Some people like to keep everything in their life compartmentalized.
Other people allow for plenty of spillover.
For example, if you absolutely HATE the idea of taking any work home with you, then you have a rock solid boundary between your work and home life.
On the other hand, you might prefer doing stuff at home, rather than work, because home is more productive.
Then there are folks who work from home, so home and work is the same.
The same table upon which they build their empire is the same table they make a pizza on a couple hours later.
Hobbies, work, social life, dating life, neighborhood groups, all are areas that can either overlap, or be separate.
Some people are so careful about compartmentalization that they don’t like the ice cream to touch the cake or the peas the carrots.
But as humans, we also have a drive to be efficient.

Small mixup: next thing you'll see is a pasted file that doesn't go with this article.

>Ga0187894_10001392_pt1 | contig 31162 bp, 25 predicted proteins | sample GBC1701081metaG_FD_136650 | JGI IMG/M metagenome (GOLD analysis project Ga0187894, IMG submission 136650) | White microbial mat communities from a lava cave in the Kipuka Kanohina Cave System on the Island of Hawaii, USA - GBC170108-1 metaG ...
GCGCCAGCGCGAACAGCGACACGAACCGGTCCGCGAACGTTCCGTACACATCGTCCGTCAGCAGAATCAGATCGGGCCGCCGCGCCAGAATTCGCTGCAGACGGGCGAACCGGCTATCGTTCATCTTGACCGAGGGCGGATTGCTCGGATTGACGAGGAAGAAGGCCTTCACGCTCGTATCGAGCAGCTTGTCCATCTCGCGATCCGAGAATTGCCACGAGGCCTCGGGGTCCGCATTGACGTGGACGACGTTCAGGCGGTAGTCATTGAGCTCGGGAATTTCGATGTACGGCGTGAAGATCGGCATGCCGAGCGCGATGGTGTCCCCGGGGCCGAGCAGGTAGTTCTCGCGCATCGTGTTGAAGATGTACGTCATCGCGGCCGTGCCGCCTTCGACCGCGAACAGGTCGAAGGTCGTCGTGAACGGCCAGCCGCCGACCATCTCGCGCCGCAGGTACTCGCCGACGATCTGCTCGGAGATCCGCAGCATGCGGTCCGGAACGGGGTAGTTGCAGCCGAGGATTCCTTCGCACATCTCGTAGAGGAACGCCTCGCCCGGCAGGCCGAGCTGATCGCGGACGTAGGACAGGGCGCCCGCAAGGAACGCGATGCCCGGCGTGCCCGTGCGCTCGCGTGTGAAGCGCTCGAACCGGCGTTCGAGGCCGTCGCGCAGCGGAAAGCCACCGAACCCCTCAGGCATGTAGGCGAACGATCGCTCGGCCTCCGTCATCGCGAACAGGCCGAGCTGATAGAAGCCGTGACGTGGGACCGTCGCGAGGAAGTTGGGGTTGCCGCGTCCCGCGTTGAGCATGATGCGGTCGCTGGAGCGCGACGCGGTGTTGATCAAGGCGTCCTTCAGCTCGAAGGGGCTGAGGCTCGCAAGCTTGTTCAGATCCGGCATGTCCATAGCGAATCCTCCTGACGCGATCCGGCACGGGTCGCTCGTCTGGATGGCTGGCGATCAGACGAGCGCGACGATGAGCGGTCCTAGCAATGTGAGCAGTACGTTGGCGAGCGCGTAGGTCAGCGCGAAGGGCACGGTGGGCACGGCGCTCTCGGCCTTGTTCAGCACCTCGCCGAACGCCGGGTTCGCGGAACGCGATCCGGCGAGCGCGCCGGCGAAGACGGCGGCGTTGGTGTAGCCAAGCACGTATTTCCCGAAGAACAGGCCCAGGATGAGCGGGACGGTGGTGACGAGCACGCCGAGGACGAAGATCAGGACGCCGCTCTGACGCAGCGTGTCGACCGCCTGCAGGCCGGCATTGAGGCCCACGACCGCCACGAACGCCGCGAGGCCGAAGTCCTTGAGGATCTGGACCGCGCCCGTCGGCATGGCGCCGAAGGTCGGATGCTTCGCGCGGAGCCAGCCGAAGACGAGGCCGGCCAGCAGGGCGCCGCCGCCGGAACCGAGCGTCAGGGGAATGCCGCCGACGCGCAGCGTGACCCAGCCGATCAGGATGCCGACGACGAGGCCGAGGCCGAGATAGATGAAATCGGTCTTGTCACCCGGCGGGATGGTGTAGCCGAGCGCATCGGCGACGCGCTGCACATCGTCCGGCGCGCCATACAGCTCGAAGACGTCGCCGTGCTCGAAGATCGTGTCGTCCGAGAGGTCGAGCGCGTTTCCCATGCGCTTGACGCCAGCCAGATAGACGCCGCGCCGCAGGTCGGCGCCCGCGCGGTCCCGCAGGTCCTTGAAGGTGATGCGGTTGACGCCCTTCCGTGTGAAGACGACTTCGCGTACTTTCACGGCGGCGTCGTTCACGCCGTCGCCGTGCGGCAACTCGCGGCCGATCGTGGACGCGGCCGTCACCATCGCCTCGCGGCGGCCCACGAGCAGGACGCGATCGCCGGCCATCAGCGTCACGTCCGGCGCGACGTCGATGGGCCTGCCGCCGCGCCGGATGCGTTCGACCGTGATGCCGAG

If you had to take a bunch of glasses from your living room into the kitchen, you’d naturally pick up as many as you could carry.
It would be silly to make a separate trip for each glass.
The more efficient you can be, the more time and energy you can save.
Of course, everybody has their own “set point,” or balance between how much compartmentalization they have, and how much efficiency.
One way to approach this is how you view your hobbies.
If they are PURELY “pastimes” then their only purpose is to make the time go by quicker.
On the other hand, they could be VERY PRODUCTIVE.
And if you can ENJOY these hobbies as much as they benefit your skills, then you’ve found an easy path to continual improvement.
If you don’t already do so, consider the hobby of “lifelong learning.”
Meaning try to some find something that would be interesting to learn, interesting enough so you would enjoy doing it, and would also improve your skills in some area.
Fortunately, there are TONS of online learning systems, courses, videos etc.
Which allows you to be able to learn pretty much anything.
And if you also “learn how to learn” this will rapidly accelerate your progress.